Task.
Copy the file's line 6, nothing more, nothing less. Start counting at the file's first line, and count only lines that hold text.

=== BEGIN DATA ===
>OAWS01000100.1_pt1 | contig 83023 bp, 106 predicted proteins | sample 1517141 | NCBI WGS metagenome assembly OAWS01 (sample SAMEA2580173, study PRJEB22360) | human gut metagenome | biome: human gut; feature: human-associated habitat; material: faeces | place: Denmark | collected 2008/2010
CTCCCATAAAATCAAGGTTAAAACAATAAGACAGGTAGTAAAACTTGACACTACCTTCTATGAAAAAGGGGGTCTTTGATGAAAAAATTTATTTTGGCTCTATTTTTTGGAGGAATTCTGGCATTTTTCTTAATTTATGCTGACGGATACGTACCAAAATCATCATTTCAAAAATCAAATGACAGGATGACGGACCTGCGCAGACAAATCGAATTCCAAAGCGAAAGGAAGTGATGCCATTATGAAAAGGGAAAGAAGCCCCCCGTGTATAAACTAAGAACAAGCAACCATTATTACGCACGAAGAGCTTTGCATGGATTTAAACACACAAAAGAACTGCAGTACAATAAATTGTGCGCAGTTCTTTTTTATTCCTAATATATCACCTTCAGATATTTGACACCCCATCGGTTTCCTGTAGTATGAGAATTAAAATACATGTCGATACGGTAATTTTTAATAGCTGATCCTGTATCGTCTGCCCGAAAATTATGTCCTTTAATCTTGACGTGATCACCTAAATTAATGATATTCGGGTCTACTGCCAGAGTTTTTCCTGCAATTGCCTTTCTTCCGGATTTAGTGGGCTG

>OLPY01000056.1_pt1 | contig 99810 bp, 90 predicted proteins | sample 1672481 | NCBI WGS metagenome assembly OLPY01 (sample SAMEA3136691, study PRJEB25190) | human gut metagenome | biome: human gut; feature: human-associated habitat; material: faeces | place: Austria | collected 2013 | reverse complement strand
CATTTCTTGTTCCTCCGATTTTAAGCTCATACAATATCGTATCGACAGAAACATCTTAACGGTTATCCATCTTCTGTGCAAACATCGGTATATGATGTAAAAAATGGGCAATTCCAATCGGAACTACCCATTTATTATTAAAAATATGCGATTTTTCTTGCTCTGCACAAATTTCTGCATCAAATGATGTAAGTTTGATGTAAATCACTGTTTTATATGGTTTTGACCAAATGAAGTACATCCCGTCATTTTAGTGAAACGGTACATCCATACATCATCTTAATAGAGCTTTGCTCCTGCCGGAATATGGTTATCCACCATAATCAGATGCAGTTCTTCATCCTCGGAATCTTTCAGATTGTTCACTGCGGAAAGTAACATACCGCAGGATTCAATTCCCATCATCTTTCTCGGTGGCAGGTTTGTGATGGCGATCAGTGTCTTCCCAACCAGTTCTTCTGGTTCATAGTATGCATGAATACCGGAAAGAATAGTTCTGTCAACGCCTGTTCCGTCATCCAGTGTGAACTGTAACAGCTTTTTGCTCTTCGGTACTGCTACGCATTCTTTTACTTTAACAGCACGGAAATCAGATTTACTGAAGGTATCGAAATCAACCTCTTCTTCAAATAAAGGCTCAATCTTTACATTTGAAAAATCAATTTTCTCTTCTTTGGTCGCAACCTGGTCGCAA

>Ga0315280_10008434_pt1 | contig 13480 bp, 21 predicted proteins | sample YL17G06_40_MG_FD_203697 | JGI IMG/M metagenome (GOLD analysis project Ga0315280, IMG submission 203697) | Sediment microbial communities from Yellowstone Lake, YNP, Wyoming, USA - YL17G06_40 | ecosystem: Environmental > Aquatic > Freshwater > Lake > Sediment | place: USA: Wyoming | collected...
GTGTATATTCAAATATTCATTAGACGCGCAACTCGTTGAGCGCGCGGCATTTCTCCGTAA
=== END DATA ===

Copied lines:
GTGTATATTCAAATATTCATTAGACGCGCAACTCGTTGAGCGCGCGGCATTTCTCCGTAA